When "What We Think About When We Think About God" was released, I went to hear him speak at USC. The room was full of people weeping, sharing with him how they've been shunned by the church. Some were gay, trans - you name it. It broke my heart, listening to them cry out about how they love God, but have no home. They'd been shunned and abused their entire lives, by the world AND the church. I thought of all the criticism Rob has taken, and how misguided it's been. I would think pastors would be asking, "How have we lost all of these people, and what can we do?" But no ... they keep the religious hardline, and people keep leaving the church. It will continue, too. (And please don't put a bunch of Scripture in the comments, saying how people don't want to hear the truth, blah blah blah. God loves these people, and we can do better. Much better.)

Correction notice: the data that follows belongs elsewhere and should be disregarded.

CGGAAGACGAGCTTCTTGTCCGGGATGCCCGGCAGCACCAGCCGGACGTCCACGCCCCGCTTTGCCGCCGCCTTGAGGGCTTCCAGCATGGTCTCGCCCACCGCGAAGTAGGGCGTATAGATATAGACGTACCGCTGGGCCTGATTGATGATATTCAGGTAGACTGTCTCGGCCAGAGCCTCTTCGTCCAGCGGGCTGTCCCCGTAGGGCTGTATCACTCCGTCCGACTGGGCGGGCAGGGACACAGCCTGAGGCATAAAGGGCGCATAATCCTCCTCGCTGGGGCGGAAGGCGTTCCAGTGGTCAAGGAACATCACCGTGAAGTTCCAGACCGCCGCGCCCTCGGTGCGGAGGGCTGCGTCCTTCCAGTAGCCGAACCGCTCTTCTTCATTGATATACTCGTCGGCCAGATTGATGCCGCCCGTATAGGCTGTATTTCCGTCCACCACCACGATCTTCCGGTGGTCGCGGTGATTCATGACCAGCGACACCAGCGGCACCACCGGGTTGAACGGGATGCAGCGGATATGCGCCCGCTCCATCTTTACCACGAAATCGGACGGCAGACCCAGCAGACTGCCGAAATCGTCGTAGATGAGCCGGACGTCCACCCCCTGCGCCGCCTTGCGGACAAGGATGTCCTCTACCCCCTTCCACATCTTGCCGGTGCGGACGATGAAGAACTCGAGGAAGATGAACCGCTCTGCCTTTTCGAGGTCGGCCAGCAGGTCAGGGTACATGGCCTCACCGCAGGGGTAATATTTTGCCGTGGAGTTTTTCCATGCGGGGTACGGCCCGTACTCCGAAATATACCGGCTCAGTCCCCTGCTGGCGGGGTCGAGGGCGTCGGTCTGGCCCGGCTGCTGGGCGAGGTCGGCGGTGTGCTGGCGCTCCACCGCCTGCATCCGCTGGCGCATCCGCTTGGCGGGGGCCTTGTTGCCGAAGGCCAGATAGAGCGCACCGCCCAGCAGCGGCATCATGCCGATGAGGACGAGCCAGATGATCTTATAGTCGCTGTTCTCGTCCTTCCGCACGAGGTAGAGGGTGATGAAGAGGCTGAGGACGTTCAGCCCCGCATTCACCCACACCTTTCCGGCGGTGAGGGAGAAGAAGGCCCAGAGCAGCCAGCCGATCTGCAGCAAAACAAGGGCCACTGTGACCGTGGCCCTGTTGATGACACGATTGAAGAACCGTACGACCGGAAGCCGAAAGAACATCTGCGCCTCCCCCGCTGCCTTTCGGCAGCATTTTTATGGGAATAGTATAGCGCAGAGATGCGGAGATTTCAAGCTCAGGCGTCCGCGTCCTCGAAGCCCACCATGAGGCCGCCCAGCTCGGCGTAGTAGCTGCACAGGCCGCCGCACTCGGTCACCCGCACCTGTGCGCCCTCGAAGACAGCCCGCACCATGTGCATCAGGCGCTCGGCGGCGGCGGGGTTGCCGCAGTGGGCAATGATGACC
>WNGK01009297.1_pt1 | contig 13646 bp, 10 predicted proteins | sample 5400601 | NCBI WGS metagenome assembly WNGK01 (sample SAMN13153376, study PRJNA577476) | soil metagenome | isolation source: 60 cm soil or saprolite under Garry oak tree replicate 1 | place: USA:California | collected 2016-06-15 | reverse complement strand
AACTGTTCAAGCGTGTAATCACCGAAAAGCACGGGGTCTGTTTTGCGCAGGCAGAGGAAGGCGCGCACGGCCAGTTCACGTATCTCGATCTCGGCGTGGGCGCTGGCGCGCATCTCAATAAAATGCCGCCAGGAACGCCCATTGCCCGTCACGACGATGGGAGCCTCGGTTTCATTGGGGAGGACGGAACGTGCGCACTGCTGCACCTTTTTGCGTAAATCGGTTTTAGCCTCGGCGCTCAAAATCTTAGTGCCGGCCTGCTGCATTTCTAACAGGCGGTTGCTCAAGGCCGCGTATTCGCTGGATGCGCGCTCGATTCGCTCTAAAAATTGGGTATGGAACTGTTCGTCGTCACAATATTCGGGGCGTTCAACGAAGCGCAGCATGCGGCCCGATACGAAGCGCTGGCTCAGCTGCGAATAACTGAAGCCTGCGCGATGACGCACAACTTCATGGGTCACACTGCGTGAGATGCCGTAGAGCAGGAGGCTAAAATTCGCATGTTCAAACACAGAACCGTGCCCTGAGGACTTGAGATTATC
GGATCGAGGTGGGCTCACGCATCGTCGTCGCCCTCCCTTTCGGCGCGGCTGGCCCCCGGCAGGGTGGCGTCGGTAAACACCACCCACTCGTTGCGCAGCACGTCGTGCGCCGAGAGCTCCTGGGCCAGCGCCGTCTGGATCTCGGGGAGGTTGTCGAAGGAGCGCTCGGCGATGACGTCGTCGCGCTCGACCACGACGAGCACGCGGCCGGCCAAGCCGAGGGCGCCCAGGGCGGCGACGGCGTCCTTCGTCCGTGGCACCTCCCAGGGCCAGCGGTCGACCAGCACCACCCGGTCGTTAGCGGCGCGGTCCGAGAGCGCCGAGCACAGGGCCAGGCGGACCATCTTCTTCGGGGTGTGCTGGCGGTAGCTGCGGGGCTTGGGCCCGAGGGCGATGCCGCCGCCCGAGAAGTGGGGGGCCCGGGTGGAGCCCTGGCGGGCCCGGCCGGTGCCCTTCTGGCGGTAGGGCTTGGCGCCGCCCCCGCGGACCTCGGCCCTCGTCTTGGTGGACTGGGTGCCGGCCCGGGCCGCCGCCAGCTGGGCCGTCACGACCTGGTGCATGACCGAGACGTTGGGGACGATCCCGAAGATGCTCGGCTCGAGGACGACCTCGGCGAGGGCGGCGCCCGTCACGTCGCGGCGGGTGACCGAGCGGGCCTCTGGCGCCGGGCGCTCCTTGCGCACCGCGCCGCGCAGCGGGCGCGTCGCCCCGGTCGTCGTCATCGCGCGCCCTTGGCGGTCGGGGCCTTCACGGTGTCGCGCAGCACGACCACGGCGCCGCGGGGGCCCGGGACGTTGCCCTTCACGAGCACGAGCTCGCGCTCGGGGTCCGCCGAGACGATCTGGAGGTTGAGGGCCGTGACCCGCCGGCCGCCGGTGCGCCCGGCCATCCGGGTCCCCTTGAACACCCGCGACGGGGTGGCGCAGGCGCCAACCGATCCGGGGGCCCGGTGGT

One of my favorite exchanges was with Lee Grady. (Met through mutual friends, and I've always had the highest regard for him. We served together at a conference in Anchorage, and I appreciate all he's done to promote women in ministry.) He wrote a piece critical of Rob, so I contacted him privately asking him if he'd reached out to Bell before publishing. He responded forcefully, basically asking why he should do that. It was lengthy, and obvious he wasn't interested in anything other than his point of view, so I refrained from saying "Well, I don't know ... something about having an issue with your brother, you should go to him privately first ..."

We could use some more of that, people. Really. Speaking the truth in love should flow out of a relationship, and not a crutch to hide behind a critical spirit.

Daniel Verona


Daniel Verona replied to Keri Scaggs's comment

Thank you for this. I went to Rob's How to Be Here Tour in Austin a couple months back and it was wonderful. He really exudes love and joy and compassion.

Michelle Polk


Michelle Polk replied to Daniel Verona's comment